Smoking at work can be dangerous -- even if you
don't smoke. This is Science Today. Katherine Hammond,
an environmental health researcher at the University
of California, Berkeley, measured levels of second-hand
cigarette smoke at 25 different workplaces, comparing
places that banned smoking with those that restricted
it to one room, and comparing both of those with
places that had no restrictions.
Hammond: Workplaces which banned smoking have much much lower levels than those than restrict it. And those levels are in fact much much lower than places that allow smoking. In places that allow smoking, we found a significant number of people can be exposed to what's a truly dangerous-to-their-health level of passive smoking.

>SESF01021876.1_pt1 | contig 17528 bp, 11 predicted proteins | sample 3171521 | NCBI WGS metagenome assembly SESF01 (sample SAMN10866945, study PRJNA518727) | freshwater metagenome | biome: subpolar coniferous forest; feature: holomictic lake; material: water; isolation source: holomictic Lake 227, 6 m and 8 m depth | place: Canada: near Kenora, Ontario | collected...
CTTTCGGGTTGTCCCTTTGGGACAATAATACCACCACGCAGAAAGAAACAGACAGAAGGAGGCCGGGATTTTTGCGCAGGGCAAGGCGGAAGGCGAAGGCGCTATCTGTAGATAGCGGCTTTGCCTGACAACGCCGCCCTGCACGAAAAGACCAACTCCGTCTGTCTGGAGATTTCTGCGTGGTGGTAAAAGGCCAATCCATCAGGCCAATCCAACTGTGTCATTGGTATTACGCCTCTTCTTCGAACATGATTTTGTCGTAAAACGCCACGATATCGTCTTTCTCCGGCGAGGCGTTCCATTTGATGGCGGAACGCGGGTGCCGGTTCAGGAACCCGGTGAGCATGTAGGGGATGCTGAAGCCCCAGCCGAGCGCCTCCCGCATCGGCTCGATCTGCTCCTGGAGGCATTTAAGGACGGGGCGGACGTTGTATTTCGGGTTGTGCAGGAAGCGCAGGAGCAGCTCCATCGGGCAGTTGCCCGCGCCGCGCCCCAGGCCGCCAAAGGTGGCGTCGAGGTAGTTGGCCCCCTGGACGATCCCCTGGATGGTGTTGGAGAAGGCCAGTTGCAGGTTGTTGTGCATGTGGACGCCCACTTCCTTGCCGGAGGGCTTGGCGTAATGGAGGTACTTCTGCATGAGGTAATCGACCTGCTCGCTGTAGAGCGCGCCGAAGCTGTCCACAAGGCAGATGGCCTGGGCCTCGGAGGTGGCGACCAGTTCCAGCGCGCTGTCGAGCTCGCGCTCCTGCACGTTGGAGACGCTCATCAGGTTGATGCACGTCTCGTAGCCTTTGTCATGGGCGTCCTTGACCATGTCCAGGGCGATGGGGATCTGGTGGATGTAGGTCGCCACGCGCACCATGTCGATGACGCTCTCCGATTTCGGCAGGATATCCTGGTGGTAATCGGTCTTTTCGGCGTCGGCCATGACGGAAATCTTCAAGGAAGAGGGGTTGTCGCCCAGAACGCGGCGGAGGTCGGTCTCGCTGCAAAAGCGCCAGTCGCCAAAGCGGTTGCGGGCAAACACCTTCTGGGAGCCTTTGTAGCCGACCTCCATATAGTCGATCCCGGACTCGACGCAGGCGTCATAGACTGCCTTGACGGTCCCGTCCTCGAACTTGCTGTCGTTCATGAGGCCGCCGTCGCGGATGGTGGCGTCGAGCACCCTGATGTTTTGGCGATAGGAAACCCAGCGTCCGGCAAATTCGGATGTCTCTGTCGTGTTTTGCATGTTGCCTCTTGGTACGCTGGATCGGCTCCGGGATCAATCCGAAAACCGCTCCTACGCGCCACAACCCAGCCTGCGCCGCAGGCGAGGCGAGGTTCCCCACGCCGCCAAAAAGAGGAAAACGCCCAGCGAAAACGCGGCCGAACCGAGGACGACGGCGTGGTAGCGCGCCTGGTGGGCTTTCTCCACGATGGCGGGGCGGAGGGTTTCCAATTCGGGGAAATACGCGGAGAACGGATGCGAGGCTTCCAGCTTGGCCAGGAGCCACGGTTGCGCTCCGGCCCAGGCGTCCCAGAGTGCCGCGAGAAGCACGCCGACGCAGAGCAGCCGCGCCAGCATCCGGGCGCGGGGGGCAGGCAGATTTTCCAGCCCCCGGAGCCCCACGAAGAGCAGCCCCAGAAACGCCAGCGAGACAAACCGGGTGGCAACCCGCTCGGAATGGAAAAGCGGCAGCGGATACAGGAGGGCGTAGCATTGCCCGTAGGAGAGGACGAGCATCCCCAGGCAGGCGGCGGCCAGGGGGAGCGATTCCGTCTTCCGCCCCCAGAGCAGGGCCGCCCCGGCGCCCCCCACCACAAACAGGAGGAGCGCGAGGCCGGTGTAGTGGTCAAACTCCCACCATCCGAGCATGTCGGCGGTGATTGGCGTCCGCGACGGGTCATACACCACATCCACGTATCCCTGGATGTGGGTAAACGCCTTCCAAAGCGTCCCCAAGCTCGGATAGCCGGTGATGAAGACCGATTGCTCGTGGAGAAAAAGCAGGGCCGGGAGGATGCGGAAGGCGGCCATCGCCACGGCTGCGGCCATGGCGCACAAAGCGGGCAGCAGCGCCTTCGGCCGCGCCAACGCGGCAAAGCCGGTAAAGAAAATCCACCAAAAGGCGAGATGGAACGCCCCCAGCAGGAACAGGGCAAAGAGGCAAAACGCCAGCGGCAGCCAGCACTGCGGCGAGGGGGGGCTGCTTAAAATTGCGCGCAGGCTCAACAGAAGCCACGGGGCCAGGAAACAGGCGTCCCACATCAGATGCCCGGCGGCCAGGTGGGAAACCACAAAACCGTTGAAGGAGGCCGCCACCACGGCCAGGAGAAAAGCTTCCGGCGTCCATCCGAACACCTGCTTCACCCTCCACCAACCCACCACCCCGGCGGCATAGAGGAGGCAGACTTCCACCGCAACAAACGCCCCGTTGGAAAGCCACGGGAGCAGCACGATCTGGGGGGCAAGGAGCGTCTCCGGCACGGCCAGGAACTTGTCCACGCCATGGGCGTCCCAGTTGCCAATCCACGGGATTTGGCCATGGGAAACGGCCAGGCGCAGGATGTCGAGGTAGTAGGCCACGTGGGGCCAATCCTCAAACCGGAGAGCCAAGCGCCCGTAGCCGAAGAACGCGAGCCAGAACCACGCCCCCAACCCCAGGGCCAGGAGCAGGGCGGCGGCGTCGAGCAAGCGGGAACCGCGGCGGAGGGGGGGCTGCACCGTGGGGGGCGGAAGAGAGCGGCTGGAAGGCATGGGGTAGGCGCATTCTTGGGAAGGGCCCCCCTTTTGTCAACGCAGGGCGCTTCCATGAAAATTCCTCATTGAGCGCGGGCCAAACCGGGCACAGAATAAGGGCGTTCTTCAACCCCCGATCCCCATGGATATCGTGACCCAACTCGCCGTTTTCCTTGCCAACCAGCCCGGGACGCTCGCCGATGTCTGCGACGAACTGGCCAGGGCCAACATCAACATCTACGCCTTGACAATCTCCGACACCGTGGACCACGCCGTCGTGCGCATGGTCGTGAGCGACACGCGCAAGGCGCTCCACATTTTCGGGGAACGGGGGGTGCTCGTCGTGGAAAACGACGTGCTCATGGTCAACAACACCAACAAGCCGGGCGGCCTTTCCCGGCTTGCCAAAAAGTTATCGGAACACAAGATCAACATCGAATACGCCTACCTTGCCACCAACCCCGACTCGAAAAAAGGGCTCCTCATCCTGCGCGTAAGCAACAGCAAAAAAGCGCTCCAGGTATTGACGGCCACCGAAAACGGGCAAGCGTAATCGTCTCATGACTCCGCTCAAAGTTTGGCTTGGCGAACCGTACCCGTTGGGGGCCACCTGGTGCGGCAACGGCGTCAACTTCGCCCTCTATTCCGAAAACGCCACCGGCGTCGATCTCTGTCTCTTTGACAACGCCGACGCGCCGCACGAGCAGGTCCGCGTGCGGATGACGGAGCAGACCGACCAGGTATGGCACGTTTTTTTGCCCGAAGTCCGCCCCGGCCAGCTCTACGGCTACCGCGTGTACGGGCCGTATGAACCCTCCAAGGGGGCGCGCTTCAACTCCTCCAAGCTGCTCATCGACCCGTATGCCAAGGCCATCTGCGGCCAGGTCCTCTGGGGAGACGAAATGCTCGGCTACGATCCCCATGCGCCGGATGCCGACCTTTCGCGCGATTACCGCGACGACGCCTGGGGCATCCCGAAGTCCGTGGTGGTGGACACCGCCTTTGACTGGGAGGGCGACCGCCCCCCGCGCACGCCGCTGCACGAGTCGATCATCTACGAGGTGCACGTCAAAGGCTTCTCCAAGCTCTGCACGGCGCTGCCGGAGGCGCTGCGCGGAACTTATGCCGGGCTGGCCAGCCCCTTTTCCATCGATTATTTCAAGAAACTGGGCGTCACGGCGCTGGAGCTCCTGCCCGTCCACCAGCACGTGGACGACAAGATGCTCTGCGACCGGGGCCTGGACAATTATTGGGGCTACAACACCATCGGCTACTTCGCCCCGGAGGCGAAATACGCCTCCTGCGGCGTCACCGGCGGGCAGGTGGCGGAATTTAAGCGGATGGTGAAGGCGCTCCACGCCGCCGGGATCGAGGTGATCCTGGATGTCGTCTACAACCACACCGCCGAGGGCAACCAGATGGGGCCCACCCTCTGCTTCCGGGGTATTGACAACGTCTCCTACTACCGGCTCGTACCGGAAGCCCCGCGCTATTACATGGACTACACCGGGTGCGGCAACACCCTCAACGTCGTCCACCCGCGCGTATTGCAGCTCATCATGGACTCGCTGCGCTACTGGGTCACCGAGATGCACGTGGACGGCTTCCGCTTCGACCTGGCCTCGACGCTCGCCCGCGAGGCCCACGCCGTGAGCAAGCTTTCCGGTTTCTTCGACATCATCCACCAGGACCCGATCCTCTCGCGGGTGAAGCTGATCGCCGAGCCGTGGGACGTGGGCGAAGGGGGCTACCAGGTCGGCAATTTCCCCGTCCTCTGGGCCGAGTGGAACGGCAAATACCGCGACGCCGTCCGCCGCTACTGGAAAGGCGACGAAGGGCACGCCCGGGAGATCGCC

Narrator: Hammond compared their exposure to that suffered by non-smokers who live with smokers.
Hammond: And what we found is that the workplace exposure during the time you're at work can actually be higher in many cases than in people's homes. It's not by choice -- and yet they're being exposed to levels which have been now shown to cause adverse health effects.
Narrator: For Science Today, I'm Steve Tokar.